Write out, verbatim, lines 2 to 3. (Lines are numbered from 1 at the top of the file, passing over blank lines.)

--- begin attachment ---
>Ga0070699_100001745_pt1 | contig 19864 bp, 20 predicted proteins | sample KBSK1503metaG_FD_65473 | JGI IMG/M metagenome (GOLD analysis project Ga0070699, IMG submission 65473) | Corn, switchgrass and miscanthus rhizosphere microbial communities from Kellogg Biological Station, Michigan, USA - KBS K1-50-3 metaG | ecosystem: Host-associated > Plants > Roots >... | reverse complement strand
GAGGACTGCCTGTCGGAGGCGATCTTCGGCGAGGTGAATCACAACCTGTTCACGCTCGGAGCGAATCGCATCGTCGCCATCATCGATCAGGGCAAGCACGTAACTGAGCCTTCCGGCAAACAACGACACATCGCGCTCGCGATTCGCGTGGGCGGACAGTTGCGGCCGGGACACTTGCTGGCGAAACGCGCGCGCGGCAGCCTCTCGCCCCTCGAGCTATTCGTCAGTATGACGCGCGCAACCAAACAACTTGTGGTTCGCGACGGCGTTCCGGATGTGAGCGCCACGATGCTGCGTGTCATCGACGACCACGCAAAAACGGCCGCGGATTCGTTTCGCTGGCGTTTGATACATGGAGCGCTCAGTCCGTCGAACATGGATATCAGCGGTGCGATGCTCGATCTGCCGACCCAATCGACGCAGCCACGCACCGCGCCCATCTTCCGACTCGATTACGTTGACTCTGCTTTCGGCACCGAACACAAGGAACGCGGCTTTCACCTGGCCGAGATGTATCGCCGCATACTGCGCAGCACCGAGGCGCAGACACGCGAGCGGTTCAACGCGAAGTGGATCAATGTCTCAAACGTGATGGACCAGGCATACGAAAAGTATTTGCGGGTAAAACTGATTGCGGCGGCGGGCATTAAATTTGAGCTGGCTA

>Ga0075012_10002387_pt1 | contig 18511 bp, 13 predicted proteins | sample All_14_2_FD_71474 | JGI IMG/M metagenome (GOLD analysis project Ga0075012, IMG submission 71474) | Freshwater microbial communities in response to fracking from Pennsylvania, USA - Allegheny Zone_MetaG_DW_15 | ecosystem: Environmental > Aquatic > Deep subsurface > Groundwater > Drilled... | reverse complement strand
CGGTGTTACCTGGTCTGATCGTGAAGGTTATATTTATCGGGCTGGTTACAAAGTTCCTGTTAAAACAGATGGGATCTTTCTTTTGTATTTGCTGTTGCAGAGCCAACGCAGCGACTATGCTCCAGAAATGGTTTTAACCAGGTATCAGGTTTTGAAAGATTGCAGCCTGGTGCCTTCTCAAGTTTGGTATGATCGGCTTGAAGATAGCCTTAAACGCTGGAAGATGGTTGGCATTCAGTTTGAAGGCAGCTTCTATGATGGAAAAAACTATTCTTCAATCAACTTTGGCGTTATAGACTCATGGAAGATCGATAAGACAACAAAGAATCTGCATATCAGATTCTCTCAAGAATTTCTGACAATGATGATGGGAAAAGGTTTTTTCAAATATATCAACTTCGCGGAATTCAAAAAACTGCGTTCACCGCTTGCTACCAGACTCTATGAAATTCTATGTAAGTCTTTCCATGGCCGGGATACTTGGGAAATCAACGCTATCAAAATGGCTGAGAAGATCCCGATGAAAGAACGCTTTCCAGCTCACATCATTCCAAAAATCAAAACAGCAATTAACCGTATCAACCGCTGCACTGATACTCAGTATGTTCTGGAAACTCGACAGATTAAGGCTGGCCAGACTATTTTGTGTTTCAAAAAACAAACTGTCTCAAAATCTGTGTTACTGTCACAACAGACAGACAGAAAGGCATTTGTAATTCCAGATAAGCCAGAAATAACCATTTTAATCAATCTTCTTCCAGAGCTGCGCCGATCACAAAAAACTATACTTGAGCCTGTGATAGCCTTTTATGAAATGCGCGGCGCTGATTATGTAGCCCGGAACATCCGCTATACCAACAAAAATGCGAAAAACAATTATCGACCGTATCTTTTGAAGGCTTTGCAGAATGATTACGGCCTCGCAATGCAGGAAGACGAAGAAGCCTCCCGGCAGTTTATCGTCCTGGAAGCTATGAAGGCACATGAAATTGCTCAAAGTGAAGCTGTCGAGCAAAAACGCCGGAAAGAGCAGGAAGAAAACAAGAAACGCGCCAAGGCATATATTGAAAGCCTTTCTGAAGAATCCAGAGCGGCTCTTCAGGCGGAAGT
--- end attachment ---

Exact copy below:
GAGGACTGCCTGTCGGAGGCGATCTTCGGCGAGGTGAATCACAACCTGTTCACGCTCGGAGCGAATCGCATCGTCGCCATCATCGATCAGGGCAAGCACGTAACTGAGCCTTCCGGCAAACAACGACACATCGCGCTCGCGATTCGCGTGGGCGGACAGTTGCGGCCGGGACACTTGCTGGCGAAACGCGCGCGCGGCAGCCTCTCGCCCCTCGAGCTATTCGTCAGTATGACGCGCGCAACCAAACAACTTGTGGTTCGCGACGGCGTTCCGGATGTGAGCGCCACGATGCTGCGTGTCATCGACGACCACGCAAAAACGGCCGCGGATTCGTTTCGCTGGCGTTTGATACATGGAGCGCTCAGTCCGTCGAACATGGATATCAGCGGTGCGATGCTCGATCTGCCGACCCAATCGACGCAGCCACGCACCGCGCCCATCTTCCGACTCGATTACGTTGACTCTGCTTTCGGCACCGAACACAAGGAACGCGGCTTTCACCTGGCCGAGATGTATCGCCGCATACTGCGCAGCACCGAGGCGCAGACACGCGAGCGGTTCAACGCGAAGTGGATCAATGTCTCAAACGTGATGGACCAGGCATACGAAAAGTATTTGCGGGTAAAACTGATTGCGGCGGCGGGCATTAAATTTGAGCTGGCTA

>Ga0075012_10002387_pt1 | contig 18511 bp, 13 predicted proteins | sample All_14_2_FD_71474 | JGI IMG/M metagenome (GOLD analysis project Ga0075012, IMG submission 71474) | Freshwater microbial communities in response to fracking from Pennsylvania, USA - Allegheny Zone_MetaG_DW_15 | ecosystem: Environmental > Aquatic > Deep subsurface > Groundwater > Drilled... | reverse complement strand